ZFIN ID: ZDB-PUB-170214-290
Olfactory sensory system develops from coordinated movements within the neural plate
Torres-Paz, J., Whitlock, K.E.
Date: 2014
Source: Developmental dynamics : an official publication of the American Association of Anatomists   243: 1619-31 (Journal)
Registered Authors: Whitlock, Kate
Keywords: dlx3, emx1, neural crest, olfactory bulb, olfactory placode, sox10, time-lapse
MeSH Terms:
  • Animals
  • Neural Plate/cytology
  • Neural Plate/embryology*
  • Neural Tube/cytology
  • Neural Tube/embryology*
  • Olfactory Bulb/cytology
  • Olfactory Bulb/embryology*
  • Organogenesis/physiology*
  • Zebrafish/embryology*
PubMed: 25255735 Full text @ Dev. Dyn.
The peripheral olfactory sensory system arises from morphologically identifiable structures called placodes. Placodes are relatively late developing structures, evident only well after the initiation of somitogenesis. Placodes are generally described as being induced from the ectoderm suggesting that their development is separate from the coordinated cell movements generating the central nervous system.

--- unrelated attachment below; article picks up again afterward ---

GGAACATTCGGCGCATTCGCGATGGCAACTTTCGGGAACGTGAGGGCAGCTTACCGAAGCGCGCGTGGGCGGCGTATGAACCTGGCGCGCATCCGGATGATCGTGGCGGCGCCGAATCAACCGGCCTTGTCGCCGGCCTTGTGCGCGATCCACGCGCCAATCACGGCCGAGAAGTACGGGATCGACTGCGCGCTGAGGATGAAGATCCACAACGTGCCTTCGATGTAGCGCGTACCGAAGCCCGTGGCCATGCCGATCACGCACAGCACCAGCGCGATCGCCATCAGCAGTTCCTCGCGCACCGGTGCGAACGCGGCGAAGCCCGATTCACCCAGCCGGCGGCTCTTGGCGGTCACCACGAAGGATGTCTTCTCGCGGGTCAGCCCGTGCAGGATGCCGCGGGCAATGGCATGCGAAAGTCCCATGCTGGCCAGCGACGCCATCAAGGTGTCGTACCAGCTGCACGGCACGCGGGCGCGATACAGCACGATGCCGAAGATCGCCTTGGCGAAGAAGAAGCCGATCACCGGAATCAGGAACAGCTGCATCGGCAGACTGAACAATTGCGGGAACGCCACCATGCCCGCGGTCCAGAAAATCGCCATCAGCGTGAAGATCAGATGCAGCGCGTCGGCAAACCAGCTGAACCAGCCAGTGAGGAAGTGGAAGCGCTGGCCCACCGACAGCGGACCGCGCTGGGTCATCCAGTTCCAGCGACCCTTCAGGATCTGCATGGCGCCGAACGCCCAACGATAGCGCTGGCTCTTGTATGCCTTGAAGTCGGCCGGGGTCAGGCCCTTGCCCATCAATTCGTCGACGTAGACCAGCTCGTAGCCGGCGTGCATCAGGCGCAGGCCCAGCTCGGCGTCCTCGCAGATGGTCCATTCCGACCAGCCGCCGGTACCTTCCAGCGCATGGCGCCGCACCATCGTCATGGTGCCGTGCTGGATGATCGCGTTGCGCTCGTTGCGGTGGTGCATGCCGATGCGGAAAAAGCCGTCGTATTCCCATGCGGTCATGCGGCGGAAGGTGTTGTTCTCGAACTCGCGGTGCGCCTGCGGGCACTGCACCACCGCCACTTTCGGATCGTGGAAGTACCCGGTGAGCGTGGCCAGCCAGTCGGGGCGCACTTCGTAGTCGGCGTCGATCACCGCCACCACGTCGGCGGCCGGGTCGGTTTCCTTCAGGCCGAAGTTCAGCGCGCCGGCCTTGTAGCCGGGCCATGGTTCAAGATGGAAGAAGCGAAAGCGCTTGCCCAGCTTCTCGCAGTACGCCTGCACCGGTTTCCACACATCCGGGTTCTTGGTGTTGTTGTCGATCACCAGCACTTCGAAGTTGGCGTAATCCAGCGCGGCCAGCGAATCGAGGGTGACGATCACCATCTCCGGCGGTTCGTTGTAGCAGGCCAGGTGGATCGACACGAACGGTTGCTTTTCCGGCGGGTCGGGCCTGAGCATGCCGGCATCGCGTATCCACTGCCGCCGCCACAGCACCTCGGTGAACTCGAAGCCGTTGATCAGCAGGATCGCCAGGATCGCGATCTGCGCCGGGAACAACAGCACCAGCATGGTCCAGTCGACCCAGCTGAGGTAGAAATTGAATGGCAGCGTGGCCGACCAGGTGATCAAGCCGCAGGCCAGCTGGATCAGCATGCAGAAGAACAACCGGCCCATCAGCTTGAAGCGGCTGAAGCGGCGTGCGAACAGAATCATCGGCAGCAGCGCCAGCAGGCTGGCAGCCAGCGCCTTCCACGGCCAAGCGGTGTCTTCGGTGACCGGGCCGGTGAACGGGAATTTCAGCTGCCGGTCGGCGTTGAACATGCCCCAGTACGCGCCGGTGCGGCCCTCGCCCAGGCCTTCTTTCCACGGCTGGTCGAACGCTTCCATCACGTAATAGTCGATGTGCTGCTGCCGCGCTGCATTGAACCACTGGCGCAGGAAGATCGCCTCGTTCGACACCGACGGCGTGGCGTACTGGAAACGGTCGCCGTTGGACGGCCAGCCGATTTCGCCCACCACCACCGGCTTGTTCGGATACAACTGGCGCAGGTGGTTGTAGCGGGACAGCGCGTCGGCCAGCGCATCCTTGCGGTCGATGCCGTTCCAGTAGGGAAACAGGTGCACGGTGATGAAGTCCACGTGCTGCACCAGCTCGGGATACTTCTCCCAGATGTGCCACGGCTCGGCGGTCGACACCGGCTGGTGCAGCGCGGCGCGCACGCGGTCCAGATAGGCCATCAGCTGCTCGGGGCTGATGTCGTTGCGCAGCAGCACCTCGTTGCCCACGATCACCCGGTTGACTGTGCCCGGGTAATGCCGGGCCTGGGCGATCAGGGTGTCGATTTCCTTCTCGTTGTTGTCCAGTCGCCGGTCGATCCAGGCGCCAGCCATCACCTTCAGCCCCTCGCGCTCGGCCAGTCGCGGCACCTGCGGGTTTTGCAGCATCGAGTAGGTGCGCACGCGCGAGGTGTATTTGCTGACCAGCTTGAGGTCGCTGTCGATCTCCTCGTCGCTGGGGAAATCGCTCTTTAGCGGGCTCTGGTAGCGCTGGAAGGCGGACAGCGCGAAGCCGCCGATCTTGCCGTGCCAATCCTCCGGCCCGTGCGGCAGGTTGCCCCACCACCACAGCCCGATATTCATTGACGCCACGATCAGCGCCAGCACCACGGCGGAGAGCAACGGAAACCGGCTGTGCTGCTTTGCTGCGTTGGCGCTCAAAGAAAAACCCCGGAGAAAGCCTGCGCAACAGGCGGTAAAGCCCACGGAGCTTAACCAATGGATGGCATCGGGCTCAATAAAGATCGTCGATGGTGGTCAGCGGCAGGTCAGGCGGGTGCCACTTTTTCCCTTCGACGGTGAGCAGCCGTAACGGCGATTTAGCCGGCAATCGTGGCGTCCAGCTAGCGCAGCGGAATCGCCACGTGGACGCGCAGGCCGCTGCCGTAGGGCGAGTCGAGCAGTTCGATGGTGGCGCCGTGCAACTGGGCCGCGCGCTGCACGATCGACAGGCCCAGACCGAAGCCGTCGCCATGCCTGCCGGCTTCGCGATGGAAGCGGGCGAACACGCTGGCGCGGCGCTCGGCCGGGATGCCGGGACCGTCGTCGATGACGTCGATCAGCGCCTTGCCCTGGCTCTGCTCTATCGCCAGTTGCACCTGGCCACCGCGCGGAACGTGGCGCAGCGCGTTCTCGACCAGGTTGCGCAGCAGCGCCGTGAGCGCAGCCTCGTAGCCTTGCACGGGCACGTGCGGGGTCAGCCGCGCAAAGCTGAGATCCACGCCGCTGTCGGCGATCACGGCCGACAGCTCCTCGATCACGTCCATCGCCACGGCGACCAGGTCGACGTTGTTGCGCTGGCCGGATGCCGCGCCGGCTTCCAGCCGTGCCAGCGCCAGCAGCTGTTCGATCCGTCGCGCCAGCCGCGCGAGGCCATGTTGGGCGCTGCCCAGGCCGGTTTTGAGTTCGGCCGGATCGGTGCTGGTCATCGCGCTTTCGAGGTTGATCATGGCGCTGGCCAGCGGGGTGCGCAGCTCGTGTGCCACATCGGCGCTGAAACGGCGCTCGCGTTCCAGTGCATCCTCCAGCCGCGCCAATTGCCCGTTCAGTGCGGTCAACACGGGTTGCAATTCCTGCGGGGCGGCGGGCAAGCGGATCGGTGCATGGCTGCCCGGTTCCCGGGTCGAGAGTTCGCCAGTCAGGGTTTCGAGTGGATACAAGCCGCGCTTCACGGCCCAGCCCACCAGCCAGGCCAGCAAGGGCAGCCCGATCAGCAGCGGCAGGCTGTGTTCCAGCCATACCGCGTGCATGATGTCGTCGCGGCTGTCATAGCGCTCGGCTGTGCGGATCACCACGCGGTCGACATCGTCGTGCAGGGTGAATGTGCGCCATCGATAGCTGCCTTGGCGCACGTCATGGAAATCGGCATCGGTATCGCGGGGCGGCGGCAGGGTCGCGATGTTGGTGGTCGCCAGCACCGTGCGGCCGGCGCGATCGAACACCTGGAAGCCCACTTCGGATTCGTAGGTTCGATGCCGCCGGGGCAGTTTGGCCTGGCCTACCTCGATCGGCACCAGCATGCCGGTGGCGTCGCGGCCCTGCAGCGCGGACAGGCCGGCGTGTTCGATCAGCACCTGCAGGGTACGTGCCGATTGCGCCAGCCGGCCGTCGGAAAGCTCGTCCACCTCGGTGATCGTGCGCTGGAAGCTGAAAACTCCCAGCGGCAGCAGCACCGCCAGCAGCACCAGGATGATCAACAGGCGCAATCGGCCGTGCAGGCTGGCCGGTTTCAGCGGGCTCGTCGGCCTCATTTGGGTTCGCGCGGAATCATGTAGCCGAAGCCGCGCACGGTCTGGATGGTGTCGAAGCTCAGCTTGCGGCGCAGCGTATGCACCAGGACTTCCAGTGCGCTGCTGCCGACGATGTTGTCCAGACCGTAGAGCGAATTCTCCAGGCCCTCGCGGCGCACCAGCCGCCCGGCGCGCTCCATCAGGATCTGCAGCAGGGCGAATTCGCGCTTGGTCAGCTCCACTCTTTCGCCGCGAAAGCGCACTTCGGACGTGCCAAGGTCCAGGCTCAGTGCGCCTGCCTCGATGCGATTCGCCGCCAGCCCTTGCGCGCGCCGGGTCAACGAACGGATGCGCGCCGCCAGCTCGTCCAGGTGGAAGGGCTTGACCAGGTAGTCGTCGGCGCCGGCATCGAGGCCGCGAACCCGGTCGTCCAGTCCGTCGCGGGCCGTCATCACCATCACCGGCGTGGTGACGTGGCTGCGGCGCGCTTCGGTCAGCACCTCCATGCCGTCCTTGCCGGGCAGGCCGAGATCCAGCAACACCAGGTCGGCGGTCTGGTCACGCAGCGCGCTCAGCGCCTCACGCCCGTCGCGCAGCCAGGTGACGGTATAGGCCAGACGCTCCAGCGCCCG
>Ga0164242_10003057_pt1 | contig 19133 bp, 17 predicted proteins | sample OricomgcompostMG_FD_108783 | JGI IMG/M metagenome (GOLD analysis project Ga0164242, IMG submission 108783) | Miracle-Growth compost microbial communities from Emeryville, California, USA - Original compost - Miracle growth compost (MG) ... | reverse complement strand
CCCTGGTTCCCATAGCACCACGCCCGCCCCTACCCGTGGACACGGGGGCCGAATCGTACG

With the advent of modern techniques it is possible to follow the development of the neurectoderm giving rise to the anterior neural tube, including the olfactory placodes. The cell movements giving rise to the optic cup are coordinated with those generating the olfactory placodes and adjacent telencephalon. The formation of the basal lamina separating the placode from the neural tube is coincident with the anterior migration of cranial neural crest.
Olfactory placodes are transient morphological structures arising from a continuous sheet of neurectoderm that gives rise to the peripheral and central nervous system. This field of cells is specified at the end of gastrulation and not secondarily induced from ectoderm. The separation of olfactory placodes and telencephalon occurs through complex cell movements within the developing neural plate similar to that observed for the developing optic cup.